6.5 Restoration work on library collections is inherently an expensive process in labor, and sometimes also in materials. As the aim is to make an item fit for use as long as possible, the librarian may decide that the needs of availability of the text may more economically be net by another copy, or by a microfilm or photocopy, while the original is kept stable by suitable storage out of usage.

6.6 With the great quantity of items in need of restoration (especially in older collections) and the wide variety in the possible methods of restoration, librarians must decide with the advice of their restoration experts upon the type and degree of restoration that is necessary. Before the decision is taken a detailed study of the structure of each book and of its materials must be made. This will ensure that the most suitable methods and materials are used. It will also ensure that details that may be of historical interest are observed and recorded.

6.7 Materials for restoration work (papers, leathers, tissues, adhesives, etc.) and especially chemicals (solvents, bleaching agents, solutions for deacidification etc.) should be used only after advice on their use has been obtained form a chemist with special knowledge of the material or chemical and with experience of their use in restoration.

6.8 All forms of restoration work on any item must be fully recorded, including in some cases photographic documentation. A description (or photographs) of the state of the item before treatment and details of the treatment (including the materials and chemicals used) are essential to provide complete evidence of the changes that restoration has introduced. The item should be clearly marked as having received restoration and the documentation on the restoration (showing when the treatment was undertaken and by whom) should be kept readily available for consultation by users of the book.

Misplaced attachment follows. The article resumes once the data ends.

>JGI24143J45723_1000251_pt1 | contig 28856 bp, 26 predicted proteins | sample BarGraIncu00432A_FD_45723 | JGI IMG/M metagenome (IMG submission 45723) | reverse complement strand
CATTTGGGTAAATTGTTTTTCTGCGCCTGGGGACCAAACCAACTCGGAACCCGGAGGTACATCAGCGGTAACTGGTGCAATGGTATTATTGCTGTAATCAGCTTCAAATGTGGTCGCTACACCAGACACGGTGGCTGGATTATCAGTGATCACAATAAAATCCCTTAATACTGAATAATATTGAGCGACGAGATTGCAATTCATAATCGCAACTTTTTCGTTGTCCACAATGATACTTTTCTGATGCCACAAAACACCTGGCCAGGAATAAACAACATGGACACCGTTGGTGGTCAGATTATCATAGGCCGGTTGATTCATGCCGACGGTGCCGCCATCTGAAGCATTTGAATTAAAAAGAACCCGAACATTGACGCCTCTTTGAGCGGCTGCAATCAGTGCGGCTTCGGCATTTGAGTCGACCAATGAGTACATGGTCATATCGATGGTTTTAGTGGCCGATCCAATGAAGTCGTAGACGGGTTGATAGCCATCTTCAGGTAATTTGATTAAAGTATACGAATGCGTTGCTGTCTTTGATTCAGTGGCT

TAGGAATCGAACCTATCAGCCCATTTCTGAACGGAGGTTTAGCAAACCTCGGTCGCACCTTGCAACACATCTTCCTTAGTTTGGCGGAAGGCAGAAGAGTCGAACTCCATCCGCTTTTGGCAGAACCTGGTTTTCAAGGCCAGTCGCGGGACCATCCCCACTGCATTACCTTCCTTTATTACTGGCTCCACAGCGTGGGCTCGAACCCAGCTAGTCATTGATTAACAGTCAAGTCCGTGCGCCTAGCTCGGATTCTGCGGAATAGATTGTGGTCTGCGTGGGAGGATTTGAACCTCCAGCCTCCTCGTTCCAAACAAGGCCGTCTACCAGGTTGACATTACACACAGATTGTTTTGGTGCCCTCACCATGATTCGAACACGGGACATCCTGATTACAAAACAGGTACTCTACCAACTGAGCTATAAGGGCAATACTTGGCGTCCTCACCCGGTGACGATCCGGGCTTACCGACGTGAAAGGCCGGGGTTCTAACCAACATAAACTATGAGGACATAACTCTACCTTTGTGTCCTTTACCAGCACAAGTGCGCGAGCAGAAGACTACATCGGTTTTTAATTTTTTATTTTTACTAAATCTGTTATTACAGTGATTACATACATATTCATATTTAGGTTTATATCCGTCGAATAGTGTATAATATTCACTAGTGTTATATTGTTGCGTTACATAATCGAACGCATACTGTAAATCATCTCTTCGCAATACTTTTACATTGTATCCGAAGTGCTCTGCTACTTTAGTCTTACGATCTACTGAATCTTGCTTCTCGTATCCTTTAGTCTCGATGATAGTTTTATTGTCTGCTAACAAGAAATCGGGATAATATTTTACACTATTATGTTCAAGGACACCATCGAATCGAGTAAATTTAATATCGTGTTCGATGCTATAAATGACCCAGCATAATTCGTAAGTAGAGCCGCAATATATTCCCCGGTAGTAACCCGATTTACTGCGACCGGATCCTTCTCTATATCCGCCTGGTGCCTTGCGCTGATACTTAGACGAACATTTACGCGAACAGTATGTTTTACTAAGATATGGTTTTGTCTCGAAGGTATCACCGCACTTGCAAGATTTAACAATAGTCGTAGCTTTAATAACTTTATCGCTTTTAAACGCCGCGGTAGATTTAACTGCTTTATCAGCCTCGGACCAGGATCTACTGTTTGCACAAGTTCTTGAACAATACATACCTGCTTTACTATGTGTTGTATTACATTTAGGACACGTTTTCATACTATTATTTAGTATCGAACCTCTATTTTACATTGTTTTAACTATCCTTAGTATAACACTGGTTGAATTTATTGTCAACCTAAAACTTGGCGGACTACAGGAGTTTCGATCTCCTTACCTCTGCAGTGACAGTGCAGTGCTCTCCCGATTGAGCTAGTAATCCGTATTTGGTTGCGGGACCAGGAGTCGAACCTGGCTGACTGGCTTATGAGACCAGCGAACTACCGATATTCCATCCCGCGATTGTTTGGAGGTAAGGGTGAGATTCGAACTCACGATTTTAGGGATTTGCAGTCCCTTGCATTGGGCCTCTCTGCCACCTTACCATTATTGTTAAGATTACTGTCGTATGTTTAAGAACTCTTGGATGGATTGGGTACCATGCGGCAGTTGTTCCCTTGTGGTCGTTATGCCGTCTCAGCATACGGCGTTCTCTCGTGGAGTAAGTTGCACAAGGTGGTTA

7 Restoration of the Body of an Item or of Individual Leaves

7.1 The aim of the restoration should be to match or even surpass the durability of the original. It is, however,

important that the visual and tactile qualities of the object should be left as little changed as possible.

7.2 In the choice of materials for restoration work and of the techniques for their use, their suitability, durability, safety and (as far as possible) the reversibility of the process should be the prime consideration. The conveniences of rapid and inexpensive treatment or the easy availability of materials should be regarded as only secondary to these prime requirements.

7.3 The librarian and the restorer need to be fully conscious of the dangers of falsification and disfigurement during restoration. This is particularly necessary when considering the replacement of lost sections of illustration or text. Those replacements must be recorded with special care, especially when they are not immediately identifiable.

8 Restoration of Bindings

8.1 The purpose of the binding of a volume is to protect the body of the hook from damage and to delay the process of its decay. It is therefore inevitable that the bindings are themselves particularly susceptible to damage and decay and many libraries have very large numbers of bindings requiring treatment, repair or restoration.

8.2 Restoration of bindings must be undertaken only if it is functionally necessary (see 6.2), for in many instances a box or slip case will provide adequate protection.

8.3 A library with a large collection of bindings requiring restoration should consider the restoration not only of those bindings of exceptional beauty and value, but of the collection as a whole.

8.4 The restoration of a damaged or decayed binding should be undertaken using as far as possible the materials and techniques of the original, as long as the original materials or techniques provide a sound and durable construction. If the original materials are unsatisfactory or unobtainable, a durable substitute as close as possible to the original should be used. When making use of historical binding techniques and materials the restorer should ensure that he recognizes their functions.